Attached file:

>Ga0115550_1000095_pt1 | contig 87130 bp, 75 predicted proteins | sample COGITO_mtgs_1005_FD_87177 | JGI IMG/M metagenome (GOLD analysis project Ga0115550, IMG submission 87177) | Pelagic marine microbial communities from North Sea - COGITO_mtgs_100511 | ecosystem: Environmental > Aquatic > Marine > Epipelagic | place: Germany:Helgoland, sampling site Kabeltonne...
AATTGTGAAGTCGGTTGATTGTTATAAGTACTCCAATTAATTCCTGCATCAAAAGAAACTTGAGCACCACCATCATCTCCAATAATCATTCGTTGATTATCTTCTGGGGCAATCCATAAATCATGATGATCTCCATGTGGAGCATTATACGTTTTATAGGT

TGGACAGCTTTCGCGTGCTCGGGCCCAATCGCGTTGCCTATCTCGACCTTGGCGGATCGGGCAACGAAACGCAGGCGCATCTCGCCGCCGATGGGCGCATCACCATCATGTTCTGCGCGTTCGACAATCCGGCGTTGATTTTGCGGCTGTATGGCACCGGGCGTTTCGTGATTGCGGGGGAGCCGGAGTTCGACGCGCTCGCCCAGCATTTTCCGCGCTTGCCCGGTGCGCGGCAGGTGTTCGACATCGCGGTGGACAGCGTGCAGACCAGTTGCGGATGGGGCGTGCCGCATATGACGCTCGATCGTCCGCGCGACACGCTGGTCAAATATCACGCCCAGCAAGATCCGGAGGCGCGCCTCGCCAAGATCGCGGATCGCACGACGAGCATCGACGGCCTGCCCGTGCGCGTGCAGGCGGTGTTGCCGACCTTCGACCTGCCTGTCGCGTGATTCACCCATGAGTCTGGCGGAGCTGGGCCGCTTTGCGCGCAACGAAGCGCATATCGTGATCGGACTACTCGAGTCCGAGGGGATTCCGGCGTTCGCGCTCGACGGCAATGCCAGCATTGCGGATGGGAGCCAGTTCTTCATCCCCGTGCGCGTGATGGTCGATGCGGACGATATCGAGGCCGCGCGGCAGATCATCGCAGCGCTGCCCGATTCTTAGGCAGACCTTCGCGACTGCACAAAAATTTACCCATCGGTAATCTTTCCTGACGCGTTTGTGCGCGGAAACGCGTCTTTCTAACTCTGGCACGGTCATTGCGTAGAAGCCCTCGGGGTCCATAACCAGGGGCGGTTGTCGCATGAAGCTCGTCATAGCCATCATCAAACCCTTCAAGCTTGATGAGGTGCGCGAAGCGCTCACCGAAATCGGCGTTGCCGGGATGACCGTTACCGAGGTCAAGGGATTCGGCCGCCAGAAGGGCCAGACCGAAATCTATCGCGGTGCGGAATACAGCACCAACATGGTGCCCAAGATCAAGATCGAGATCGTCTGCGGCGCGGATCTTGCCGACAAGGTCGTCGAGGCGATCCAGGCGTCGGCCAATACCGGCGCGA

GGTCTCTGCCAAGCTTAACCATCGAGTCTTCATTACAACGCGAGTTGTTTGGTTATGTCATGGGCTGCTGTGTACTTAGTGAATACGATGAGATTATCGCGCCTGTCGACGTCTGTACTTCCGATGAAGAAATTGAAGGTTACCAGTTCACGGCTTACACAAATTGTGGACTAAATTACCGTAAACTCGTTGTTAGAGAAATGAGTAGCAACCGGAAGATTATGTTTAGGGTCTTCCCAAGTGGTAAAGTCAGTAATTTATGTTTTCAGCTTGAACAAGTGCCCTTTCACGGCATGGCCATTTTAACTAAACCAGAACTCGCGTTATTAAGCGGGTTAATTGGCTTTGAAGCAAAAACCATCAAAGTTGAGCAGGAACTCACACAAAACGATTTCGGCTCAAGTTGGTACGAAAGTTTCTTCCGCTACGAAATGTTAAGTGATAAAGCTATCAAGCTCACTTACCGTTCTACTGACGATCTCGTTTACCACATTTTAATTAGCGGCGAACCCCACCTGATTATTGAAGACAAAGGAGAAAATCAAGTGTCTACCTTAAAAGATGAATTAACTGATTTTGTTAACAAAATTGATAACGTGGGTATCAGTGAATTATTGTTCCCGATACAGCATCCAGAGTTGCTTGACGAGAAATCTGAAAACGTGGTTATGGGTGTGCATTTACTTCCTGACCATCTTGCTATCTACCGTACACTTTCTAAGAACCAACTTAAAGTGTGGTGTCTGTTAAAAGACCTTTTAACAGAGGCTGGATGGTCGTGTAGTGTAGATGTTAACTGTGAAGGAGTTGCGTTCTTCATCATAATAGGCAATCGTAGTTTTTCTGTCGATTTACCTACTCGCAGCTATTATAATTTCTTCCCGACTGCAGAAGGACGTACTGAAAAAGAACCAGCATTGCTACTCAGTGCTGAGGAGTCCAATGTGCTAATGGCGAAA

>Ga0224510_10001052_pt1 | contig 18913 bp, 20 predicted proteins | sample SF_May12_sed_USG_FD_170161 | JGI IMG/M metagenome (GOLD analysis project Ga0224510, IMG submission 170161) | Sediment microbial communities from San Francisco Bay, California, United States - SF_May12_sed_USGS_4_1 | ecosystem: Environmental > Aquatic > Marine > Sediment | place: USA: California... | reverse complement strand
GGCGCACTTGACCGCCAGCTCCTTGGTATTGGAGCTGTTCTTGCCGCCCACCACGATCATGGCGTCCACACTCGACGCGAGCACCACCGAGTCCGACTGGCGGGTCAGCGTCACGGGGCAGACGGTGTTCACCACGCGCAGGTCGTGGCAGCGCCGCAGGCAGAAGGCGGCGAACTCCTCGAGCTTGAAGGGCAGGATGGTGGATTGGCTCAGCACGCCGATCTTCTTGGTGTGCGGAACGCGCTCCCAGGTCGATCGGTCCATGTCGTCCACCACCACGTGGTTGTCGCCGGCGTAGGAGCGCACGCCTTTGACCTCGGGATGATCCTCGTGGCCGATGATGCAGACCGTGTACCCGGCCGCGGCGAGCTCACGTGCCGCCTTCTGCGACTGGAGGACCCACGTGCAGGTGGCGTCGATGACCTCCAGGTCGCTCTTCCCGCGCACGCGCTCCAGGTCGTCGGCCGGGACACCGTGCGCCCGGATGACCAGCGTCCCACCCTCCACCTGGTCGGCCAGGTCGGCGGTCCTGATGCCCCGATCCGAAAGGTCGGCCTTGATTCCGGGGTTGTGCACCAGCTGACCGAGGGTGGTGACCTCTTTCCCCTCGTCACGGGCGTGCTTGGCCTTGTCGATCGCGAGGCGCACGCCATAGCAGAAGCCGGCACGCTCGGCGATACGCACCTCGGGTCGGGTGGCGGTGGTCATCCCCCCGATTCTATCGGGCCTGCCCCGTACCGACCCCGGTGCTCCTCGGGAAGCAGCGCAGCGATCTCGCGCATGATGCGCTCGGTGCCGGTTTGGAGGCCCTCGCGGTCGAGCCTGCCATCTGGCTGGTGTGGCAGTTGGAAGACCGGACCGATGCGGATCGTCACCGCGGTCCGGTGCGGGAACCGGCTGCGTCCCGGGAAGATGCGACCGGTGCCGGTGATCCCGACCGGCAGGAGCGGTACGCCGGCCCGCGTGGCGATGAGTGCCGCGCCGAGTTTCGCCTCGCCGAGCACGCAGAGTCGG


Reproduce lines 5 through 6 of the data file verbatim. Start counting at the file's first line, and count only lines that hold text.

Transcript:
>Ga0224510_10001052_pt1 | contig 18913 bp, 20 predicted proteins | sample SF_May12_sed_USG_FD_170161 | JGI IMG/M metagenome (GOLD analysis project Ga0224510, IMG submission 170161) | Sediment microbial communities from San Francisco Bay, California, United States - SF_May12_sed_USGS_4_1 | ecosystem: Environmental > Aquatic > Marine > Sediment | place: USA: California... | reverse complement strand
GGCGCACTTGACCGCCAGCTCCTTGGTATTGGAGCTGTTCTTGCCGCCCACCACGATCATGGCGTCCACACTCGACGCGAGCACCACCGAGTCCGACTGGCGGGTCAGCGTCACGGGGCAGACGGTGTTCACCACGCGCAGGTCGTGGCAGCGCCGCAGGCAGAAGGCGGCGAACTCCTCGAGCTTGAAGGGCAGGATGGTGGATTGGCTCAGCACGCCGATCTTCTTGGTGTGCGGAACGCGCTCCCAGGTCGATCGGTCCATGTCGTCCACCACCACGTGGTTGTCGCCGGCGTAGGAGCGCACGCCTTTGACCTCGGGATGATCCTCGTGGCCGATGATGCAGACCGTGTACCCGGCCGCGGCGAGCTCACGTGCCGCCTTCTGCGACTGGAGGACCCACGTGCAGGTGGCGTCGATGACCTCCAGGTCGCTCTTCCCGCGCACGCGCTCCAGGTCGTCGGCCGGGACACCGTGCGCCCGGATGACCAGCGTCCCACCCTCCACCTGGTCGGCCAGGTCGGCGGTCCTGATGCCCCGATCCGAAAGGTCGGCCTTGATTCCGGGGTTGTGCACCAGCTGACCGAGGGTGGTGACCTCTTTCCCCTCGTCACGGGCGTGCTTGGCCTTGTCGATCGCGAGGCGCACGCCATAGCAGAAGCCGGCACGCTCGGCGATACGCACCTCGGGTCGGGTGGCGGTGGTCATCCCCCCGATTCTATCGGGCCTGCCCCGTACCGACCCCGGTGCTCCTCGGGAAGCAGCGCAGCGATCTCGCGCATGATGCGCTCGGTGCCGGTTTGGAGGCCCTCGCGGTCGAGCCTGCCATCTGGCTGGTGTGGCAGTTGGAAGACCGGACCGATGCGGATCGTCACCGCGGTCCGGTGCGGGAACCGGCTGCGTCCCGGGAAGATGCGACCGGTGCCGGTGATCCCGACCGGCAGGAGCGGTACGCCGGCCCGCGTGGCGATGAGTGCCGCGCCGAGTTTCGCCTCGCCGAGCACGCAGAGTCGG